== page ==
When Ofc. Owens first noticed me, I was turning left on to 13th Street from 16th Avenue. I had been hauling heavy vanloads of farm equipment earlier in the day, from Gainesville to Micanopy, and now my van was empty, and much lighter. After all the farm transportation, I had taken a friend to dinner and then dropped him off at his home and stood in his carport talking with him for half an hour or so, and the entire time I watched mist coming down.

I was very tired, and traveling by myself, back to an empty house, a situation I had not found myself in, in decades. Due to the mist, when I pressed on the accelerator, the wet road caused a slight squeal from my tires. I did not veer from my carefully steered path, I did not speed, nor was there any other car in the intersection, or even anywhere near the intersection. At that hour on a Wednesday, the roads were practically empty.

Officer Owens’ car was the one pointed with its nose facing south, the direction in which I was traveling, so he immediately pulled out of the parking lot and followed me, his lights flashing. I pulled over as soon as I realized it was me he was following, and turned right, on to 10th Avenue.

I was then two blocks or so from home. I rolled down the window of my car after he approached my vehicle, and asked him, in what I thought was my nicest and most cooperative voice, what I could do for him. I was exhausted and getting divorced in two days, but I did my best to be polite.

The first thing he said to me was why was I so “hostile.” I told him I wasn’t feeling hostile in the slightest, but that I was very, very tired and just wanted to get home, and being a female driving across town, alone at 1 a.m., was not something I enjoyed. I was, however, annoyed, because I thought his stopping me was entirely unnecessary and a waste of valuable taxpayer resources.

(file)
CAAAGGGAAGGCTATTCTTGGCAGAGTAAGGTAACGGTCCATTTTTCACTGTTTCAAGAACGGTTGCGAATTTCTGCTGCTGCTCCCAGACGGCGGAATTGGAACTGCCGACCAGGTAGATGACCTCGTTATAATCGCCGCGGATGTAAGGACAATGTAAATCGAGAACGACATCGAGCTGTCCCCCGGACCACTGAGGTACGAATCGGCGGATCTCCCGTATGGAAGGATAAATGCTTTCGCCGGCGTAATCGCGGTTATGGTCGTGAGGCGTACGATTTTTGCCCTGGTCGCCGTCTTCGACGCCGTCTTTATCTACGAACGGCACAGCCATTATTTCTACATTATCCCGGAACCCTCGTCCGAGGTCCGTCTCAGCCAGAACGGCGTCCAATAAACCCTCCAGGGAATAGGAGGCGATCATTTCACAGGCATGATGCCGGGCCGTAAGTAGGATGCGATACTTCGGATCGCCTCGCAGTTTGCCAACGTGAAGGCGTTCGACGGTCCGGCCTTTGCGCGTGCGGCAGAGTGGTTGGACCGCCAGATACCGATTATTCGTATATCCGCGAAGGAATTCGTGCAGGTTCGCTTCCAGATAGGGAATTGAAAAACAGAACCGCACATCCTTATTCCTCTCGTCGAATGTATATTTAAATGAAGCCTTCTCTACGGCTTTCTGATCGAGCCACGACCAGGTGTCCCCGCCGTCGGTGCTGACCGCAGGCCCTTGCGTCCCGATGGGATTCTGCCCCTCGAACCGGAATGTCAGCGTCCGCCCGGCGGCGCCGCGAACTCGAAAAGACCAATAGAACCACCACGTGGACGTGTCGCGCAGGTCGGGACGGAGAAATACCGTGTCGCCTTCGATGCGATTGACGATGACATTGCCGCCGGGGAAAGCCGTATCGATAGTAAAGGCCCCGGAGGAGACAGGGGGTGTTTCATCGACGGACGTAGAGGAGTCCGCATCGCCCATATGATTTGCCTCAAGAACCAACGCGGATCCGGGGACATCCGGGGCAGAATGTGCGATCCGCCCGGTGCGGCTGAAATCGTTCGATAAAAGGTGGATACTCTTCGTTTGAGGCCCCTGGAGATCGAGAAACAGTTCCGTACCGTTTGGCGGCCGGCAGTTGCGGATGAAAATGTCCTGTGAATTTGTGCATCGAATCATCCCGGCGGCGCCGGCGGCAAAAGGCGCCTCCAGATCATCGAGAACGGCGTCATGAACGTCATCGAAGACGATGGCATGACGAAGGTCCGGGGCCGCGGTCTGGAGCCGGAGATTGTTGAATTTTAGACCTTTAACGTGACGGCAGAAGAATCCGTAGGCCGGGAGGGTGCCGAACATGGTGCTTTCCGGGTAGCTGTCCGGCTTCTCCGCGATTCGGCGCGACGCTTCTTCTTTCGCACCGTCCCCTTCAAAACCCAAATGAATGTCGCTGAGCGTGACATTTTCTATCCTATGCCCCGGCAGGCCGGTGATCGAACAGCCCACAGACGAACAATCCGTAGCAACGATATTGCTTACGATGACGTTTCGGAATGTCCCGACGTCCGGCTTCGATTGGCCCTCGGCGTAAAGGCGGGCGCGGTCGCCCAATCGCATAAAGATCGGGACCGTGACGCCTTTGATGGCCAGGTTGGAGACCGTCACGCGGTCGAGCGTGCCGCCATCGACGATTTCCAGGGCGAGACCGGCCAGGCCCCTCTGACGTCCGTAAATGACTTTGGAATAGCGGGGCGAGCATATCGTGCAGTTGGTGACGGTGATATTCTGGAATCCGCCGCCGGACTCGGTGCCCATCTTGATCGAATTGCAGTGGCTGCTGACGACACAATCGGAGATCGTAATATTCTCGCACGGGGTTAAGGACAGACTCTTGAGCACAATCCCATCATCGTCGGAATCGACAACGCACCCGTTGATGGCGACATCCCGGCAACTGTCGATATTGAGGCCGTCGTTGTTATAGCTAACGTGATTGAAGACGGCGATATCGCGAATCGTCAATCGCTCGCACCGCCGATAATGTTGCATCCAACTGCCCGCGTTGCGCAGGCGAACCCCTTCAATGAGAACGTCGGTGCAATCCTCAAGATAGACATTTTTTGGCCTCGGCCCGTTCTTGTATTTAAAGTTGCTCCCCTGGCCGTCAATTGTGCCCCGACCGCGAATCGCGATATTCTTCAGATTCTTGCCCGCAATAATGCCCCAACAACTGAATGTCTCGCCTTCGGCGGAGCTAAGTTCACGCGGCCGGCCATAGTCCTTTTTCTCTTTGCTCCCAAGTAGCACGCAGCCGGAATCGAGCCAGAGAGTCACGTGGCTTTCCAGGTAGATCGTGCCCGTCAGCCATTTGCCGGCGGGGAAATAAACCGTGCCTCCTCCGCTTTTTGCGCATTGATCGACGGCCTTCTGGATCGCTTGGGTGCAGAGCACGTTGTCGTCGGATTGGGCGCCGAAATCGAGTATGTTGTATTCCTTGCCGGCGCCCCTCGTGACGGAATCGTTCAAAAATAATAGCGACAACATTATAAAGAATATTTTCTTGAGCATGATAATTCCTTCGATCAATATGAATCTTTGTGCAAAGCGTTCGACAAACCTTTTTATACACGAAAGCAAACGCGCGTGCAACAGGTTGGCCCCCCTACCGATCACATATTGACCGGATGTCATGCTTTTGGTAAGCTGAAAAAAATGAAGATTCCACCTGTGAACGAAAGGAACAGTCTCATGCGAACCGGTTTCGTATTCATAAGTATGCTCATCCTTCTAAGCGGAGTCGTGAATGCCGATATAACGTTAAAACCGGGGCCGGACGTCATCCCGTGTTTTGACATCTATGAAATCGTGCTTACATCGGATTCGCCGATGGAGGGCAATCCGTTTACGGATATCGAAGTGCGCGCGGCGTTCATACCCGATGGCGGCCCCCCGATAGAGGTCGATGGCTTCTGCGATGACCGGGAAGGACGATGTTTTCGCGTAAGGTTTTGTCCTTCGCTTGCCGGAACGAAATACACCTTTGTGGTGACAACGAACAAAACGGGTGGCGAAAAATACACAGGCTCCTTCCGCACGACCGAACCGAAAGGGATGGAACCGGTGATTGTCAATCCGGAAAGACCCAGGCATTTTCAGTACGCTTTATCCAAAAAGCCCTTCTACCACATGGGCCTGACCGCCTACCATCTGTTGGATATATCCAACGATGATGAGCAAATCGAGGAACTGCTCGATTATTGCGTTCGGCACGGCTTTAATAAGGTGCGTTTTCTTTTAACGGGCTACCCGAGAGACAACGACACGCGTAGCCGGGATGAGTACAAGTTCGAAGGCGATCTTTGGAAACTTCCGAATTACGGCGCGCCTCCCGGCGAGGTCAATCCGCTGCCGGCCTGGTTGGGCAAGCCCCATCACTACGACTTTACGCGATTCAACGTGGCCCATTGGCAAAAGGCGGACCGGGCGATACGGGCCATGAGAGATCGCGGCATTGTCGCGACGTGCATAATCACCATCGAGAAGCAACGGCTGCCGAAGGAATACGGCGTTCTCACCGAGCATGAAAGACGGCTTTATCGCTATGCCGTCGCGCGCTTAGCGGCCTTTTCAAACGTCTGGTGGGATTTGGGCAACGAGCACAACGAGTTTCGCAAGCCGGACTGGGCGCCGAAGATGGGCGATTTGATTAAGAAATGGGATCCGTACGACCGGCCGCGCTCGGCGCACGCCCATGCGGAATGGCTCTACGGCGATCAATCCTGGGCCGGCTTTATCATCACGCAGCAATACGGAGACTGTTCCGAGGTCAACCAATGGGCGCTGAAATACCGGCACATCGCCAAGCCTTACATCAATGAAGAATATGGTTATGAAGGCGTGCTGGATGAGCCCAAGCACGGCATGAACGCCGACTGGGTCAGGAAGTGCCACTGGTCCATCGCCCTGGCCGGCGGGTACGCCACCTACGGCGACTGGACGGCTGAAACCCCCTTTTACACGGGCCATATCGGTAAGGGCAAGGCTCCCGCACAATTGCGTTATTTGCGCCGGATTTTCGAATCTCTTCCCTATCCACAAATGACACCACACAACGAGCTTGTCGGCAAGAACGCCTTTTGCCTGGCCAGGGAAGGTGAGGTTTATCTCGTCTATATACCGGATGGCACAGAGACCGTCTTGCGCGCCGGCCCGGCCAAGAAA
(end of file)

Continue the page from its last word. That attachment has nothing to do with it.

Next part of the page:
I started to tell Ofc. Owens a couple of pertinent facts that might have affected his decision-making processes, such as the fact that I was being divorced in two days, by my husband of ten years, after almost dying from a brain tumor the previous April, a tumor which had been wrapped around my optic nerve and the major aorta in my brain and had been in that site for between 17 to 34 years, and had made me feel horrible for at least the prior 5 years. I was getting divorced, as far as I could tell, because my husband preferred me half-dead and didn’t like the fact that I was not in that state anymore, and actually wanted him to get off the couch once in a while.

“I don’t want to hear any of your personal information,” he said as soon as I said my first word on those topics. I complied, and did not insist to be heard.

I live at the corner of 8th Avenue and 15th Street, and I am well aware of the driving skills usually displayed on 13th Street. Careless driving is not what I do. I am an excellent driver, and the only accident on my record was one in which my then-teenaged daughter’s car was parked in the driveway of my home, and a drunken college student plowed into it, and into the tree next to the driveway, and sped off with such haste that the smell of burning rubber could be smelt for hours afterwards.